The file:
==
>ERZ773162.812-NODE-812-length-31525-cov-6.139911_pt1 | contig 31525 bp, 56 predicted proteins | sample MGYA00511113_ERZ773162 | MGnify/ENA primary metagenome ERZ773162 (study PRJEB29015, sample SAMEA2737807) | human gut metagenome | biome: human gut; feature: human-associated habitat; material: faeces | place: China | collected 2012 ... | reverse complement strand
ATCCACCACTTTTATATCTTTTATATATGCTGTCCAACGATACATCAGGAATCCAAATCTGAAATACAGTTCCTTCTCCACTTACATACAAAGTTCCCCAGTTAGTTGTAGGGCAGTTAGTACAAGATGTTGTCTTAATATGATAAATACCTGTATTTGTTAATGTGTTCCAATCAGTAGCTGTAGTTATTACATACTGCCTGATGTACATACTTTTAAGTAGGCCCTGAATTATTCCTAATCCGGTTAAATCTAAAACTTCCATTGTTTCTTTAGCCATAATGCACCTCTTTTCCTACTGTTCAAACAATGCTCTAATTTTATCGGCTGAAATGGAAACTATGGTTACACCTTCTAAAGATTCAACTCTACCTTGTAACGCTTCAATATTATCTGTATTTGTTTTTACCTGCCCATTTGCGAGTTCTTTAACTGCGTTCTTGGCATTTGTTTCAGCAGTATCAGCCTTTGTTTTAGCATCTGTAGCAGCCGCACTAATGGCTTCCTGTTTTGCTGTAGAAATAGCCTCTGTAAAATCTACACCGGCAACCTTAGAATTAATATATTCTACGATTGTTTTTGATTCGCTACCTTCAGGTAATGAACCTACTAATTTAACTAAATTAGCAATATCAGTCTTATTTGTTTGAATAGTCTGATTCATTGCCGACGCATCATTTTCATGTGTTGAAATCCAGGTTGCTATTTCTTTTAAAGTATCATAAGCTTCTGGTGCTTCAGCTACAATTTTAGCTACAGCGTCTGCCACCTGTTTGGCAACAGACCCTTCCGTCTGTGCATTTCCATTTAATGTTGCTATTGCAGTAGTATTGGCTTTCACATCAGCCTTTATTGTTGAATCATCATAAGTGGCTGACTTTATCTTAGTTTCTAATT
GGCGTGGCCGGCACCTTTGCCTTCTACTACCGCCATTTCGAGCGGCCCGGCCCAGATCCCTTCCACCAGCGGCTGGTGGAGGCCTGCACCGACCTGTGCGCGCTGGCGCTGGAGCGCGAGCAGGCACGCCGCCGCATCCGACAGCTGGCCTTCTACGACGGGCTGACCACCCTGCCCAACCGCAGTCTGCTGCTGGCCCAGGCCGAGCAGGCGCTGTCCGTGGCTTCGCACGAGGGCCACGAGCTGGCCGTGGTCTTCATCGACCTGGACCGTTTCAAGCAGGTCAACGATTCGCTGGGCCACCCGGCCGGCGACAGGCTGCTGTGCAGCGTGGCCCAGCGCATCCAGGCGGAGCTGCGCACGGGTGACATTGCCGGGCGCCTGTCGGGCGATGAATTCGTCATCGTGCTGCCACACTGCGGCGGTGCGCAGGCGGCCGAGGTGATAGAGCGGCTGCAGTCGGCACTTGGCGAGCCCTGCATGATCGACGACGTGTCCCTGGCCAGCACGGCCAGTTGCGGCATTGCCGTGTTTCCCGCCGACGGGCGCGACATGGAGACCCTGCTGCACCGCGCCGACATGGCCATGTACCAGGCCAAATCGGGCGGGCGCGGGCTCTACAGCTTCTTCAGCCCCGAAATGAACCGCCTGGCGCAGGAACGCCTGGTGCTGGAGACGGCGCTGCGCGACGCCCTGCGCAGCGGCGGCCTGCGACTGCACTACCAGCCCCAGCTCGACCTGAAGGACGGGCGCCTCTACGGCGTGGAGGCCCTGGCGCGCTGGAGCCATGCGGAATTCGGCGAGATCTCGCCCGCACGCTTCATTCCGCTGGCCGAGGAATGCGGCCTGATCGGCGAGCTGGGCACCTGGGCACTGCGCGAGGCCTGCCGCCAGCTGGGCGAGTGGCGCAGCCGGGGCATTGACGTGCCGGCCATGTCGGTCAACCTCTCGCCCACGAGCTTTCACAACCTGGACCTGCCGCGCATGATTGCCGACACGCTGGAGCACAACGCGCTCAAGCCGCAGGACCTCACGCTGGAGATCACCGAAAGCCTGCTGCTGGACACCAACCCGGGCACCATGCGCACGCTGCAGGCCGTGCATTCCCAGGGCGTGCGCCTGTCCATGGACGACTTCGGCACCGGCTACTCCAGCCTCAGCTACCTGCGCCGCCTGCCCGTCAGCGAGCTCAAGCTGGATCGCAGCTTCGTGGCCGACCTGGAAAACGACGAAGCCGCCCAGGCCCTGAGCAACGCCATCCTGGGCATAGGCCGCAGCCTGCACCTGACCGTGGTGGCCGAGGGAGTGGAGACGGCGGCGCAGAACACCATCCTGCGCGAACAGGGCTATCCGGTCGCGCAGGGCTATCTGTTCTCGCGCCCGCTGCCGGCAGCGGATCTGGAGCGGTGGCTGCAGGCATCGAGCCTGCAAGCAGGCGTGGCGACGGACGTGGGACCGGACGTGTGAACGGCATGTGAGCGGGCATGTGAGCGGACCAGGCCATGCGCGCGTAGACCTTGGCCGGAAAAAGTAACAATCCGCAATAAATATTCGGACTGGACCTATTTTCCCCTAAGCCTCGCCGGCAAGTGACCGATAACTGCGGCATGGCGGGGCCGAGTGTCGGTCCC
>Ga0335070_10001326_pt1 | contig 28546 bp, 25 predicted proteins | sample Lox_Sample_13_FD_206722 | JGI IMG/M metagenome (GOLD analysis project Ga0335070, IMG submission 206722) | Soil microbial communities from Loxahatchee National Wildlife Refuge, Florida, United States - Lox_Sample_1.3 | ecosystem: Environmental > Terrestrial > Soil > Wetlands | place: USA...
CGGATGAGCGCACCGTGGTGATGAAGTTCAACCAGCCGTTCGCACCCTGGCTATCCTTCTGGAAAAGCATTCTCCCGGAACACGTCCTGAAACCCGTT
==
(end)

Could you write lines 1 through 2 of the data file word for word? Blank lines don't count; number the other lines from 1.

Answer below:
>ERZ773162.812-NODE-812-length-31525-cov-6.139911_pt1 | contig 31525 bp, 56 predicted proteins | sample MGYA00511113_ERZ773162 | MGnify/ENA primary metagenome ERZ773162 (study PRJEB29015, sample SAMEA2737807) | human gut metagenome | biome: human gut; feature: human-associated habitat; material: faeces | place: China | collected 2012 ... | reverse complement strand
ATCCACCACTTTTATATCTTTTATATATGCTGTCCAACGATACATCAGGAATCCAAATCTGAAATACAGTTCCTTCTCCACTTACATACAAAGTTCCCCAGTTAGTTGTAGGGCAGTTAGTACAAGATGTTGTCTTAATATGATAAATACCTGTATTTGTTAATGTGTTCCAATCAGTAGCTGTAGTTATTACATACTGCCTGATGTACATACTTTTAAGTAGGCCCTGAATTATTCCTAATCCGGTTAAATCTAAAACTTCCATTGTTTCTTTAGCCATAATGCACCTCTTTTCCTACTGTTCAAACAATGCTCTAATTTTATCGGCTGAAATGGAAACTATGGTTACACCTTCTAAAGATTCAACTCTACCTTGTAACGCTTCAATATTATCTGTATTTGTTTTTACCTGCCCATTTGCGAGTTCTTTAACTGCGTTCTTGGCATTTGTTTCAGCAGTATCAGCCTTTGTTTTAGCATCTGTAGCAGCCGCACTAATGGCTTCCTGTTTTGCTGTAGAAATAGCCTCTGTAAAATCTACACCGGCAACCTTAGAATTAATATATTCTACGATTGTTTTTGATTCGCTACCTTCAGGTAATGAACCTACTAATTTAACTAAATTAGCAATATCAGTCTTATTTGTTTGAATAGTCTGATTCATTGCCGACGCATCATTTTCATGTGTTGAAATCCAGGTTGCTATTTCTTTTAAAGTATCATAAGCTTCTGGTGCTTCAGCTACAATTTTAGCTACAGCGTCTGCCACCTGTTTGGCAACAGACCCTTCCGTCTGTGCATTTCCATTTAATGTTGCTATTGCAGTAGTATTGGCTTTCACATCAGCCTTTATTGTTGAATCATCATAAGTGGCTGACTTTATCTTAGTTTCTAATT